This story is about confronting my inner fear machine, the one that just won't let me rest. I was going to spend the week recounting my back country hiking experience in the Shenandoah. Perhaps the many details of that adventure are not meant for anyone but me. Maybe my new knowledge of what it feels like to experience close sightings of seventeen black bears over the course of five days cannot be conveyed in words.
Each day on the trail brought me closer to a mental breakdown, not because I couldn't handle the physical challenge, but because the repeated jolts of adrenaline and the hypersensitivity to my surroundings was overwhelming.
You see, I am naturally afraid of bears. But maybe it was the stories of violent bear encounters that gave me this fear. I was afraid because I wouldn't know what to do in the event of a mauling. When my cat was hit by a car and I had to retrieve him from the road I could barely lift him because something inside made me incredibly weak, like a bag of water.
For some reason I had to learn how to walk near many black bears on the trail without running, hiding, or fainting. I had to learn how to keep my cool. It was perhaps, the only thing to do. Just like laughter saved me from being strangled by a homeless man in the library, pretending that it was no big deal to stand next to a momma bear and her tiny cub was what saved me from being mauled.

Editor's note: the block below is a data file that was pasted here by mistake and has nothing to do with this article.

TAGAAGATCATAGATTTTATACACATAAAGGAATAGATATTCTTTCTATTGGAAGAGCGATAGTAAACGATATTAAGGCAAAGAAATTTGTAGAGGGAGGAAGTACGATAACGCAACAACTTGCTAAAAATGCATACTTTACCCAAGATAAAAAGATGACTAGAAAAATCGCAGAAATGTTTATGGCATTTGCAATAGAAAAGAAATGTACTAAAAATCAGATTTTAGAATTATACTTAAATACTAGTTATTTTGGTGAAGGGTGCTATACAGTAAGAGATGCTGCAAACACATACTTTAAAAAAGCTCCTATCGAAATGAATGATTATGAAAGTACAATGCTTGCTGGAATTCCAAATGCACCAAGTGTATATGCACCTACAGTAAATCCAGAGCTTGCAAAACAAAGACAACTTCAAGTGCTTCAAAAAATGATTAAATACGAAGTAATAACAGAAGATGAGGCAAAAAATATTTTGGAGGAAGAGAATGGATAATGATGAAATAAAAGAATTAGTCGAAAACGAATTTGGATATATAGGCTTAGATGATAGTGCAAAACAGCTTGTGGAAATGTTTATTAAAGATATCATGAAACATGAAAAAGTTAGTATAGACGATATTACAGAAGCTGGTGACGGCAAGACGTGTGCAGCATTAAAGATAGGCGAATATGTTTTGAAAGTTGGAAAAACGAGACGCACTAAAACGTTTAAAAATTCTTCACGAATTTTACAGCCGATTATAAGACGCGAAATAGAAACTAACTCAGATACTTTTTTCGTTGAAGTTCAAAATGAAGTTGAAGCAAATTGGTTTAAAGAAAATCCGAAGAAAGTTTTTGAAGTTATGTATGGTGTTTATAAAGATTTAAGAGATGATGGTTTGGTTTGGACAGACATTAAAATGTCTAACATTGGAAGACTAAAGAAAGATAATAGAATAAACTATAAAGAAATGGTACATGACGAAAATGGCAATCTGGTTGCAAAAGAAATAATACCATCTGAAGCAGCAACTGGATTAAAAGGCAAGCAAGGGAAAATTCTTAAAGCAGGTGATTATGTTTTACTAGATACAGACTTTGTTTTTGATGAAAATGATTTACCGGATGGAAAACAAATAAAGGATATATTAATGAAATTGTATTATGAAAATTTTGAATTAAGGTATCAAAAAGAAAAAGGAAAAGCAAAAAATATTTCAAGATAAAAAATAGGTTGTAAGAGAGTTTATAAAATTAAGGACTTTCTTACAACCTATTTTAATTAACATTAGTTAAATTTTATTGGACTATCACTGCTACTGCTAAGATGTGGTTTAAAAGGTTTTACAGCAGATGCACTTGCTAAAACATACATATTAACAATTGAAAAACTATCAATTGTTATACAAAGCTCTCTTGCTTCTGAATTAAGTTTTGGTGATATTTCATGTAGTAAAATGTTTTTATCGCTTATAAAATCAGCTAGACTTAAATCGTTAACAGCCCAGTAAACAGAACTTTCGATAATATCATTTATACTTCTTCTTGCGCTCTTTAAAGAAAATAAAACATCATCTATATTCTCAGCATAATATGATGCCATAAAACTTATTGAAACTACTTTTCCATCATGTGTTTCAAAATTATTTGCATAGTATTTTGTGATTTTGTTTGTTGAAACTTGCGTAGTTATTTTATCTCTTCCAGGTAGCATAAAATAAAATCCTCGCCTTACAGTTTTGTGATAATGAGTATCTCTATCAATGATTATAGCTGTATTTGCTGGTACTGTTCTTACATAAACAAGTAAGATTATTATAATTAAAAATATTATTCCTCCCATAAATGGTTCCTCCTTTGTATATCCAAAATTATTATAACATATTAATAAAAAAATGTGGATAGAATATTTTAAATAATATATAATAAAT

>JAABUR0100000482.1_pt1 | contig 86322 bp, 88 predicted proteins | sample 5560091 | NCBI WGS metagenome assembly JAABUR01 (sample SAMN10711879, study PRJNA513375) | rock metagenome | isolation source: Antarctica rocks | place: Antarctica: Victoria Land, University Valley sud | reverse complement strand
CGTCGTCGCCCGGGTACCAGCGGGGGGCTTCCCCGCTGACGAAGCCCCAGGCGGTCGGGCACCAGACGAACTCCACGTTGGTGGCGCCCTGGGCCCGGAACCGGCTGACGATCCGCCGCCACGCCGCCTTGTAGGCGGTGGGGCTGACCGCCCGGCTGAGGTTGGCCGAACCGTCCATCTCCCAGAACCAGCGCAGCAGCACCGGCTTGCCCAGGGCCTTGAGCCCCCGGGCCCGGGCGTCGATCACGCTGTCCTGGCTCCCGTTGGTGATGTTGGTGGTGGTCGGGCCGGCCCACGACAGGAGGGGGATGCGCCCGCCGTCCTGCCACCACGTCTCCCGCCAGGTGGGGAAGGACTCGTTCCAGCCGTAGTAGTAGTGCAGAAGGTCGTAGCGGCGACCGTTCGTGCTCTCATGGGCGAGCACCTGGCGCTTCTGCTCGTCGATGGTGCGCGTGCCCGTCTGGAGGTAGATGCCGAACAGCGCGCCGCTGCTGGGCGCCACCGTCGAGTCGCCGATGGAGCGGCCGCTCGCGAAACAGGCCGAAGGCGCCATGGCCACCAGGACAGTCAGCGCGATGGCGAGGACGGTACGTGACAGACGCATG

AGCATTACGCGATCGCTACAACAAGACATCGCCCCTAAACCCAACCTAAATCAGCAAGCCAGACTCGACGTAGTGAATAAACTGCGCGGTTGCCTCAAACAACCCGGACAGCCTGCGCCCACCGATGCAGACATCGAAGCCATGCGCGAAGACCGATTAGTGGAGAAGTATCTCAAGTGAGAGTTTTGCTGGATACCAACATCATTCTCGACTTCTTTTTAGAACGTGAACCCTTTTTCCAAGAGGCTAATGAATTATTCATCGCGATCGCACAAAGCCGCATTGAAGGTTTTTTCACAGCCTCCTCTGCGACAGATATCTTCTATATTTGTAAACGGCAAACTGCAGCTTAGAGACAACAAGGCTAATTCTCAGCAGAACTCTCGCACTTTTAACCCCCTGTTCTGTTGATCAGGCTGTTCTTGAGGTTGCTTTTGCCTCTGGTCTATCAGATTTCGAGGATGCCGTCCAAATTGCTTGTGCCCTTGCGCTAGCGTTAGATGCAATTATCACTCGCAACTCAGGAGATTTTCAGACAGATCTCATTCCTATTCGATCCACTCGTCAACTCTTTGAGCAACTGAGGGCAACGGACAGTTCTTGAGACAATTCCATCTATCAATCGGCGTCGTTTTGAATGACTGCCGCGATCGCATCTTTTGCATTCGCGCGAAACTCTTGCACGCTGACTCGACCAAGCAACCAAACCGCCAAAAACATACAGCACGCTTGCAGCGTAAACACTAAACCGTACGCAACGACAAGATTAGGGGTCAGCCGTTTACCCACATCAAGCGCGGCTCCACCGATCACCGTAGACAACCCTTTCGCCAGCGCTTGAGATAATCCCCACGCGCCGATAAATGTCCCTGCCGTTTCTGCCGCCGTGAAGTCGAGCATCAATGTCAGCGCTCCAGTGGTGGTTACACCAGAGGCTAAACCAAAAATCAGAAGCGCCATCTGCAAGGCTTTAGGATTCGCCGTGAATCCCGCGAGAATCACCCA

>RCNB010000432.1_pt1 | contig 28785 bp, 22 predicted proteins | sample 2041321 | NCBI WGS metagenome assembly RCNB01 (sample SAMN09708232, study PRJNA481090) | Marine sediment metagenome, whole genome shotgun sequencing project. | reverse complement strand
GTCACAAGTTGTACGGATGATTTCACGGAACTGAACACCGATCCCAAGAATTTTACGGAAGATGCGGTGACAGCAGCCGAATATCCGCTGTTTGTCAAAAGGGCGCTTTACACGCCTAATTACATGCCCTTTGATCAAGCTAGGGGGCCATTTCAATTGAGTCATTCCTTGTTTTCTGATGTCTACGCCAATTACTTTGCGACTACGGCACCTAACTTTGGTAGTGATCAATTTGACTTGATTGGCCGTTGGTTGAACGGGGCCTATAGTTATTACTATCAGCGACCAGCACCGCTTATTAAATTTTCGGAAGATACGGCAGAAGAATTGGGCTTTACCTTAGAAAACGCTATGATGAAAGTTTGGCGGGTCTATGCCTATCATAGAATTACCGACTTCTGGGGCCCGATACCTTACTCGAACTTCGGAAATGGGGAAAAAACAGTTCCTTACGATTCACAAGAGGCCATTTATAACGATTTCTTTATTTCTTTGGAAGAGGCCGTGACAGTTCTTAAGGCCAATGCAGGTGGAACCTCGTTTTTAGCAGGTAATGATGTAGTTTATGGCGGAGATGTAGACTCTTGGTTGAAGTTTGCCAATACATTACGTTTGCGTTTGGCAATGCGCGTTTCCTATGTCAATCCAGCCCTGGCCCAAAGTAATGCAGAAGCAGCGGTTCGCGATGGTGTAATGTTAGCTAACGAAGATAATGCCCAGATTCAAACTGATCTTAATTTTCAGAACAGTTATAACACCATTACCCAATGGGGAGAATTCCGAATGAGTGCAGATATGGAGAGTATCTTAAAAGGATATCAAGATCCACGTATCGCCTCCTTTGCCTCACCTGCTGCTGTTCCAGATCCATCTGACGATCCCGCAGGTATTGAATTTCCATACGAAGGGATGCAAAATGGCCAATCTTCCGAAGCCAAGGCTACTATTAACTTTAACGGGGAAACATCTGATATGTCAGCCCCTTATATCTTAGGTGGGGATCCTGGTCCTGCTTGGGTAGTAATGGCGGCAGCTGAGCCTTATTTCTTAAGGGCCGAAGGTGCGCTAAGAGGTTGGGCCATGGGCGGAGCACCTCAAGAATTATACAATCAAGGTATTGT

I did not go to the Shenandoah purposely to view large, furry black mammals, but now that I'm home in my city, I have to say that it was a blessing. It is an amazing experience to overcome the kind of fear that turns your legs to water, heightens all senses and produces gallons of sweat. By day five, I really wanted to go home. We were not making any progress on the trails because every time we went out, there would be another family of bears. At one point we found ourselves surrounded by three bears behind us and one bear in front of us. Instead of running away like the first bear, the bears near the Corbin cabin simply recognized our presence as if we were butterflies. It is the most incredible experience to look at the face of a black bear and have it return the gaze without aggression. For some reason, we were able to walk by 17 bears without causing alarm. On our last hike, a one mile journey up a steep mountain, we passed seven. Families of bears living in rocky caves, grazing on bugs under fallen trees. The only way I managed to keep walking was by focusing on the back of my husband's shoes.